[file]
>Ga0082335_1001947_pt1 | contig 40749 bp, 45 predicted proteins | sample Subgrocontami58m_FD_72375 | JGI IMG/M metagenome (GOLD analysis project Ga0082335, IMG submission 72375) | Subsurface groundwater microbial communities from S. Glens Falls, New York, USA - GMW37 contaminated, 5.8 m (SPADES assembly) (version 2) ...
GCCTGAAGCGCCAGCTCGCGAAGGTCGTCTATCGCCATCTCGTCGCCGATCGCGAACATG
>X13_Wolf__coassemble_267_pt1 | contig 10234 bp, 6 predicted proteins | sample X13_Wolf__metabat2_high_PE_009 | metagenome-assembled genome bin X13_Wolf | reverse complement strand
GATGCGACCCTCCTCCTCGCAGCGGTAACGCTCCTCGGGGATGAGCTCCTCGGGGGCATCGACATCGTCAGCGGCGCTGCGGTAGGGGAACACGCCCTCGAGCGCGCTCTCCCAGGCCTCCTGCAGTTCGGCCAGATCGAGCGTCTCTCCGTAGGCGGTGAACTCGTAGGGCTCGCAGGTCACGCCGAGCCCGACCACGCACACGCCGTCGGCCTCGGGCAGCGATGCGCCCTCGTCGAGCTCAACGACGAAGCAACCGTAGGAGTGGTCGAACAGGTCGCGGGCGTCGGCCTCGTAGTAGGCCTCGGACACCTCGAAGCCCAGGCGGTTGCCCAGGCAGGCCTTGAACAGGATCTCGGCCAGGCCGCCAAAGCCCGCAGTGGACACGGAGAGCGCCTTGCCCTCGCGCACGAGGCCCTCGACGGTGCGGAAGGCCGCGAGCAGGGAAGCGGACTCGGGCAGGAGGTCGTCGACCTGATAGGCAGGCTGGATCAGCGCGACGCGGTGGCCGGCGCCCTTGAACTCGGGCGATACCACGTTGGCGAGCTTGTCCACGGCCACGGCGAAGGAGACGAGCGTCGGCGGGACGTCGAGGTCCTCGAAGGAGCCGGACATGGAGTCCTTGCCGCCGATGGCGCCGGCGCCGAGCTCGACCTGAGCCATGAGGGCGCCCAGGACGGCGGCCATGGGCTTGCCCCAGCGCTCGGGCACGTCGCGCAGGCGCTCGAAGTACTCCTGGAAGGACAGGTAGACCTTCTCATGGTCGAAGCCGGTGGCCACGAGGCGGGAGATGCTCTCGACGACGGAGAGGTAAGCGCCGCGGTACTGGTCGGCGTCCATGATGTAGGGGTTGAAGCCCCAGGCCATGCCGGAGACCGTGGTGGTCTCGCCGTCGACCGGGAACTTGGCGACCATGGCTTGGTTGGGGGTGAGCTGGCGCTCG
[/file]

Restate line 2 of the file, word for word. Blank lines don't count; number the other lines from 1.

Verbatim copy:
GCCTGAAGCGCCAGCTCGCGAAGGTCGTCTATCGCCATCTCGTCGCCGATCGCGAACATG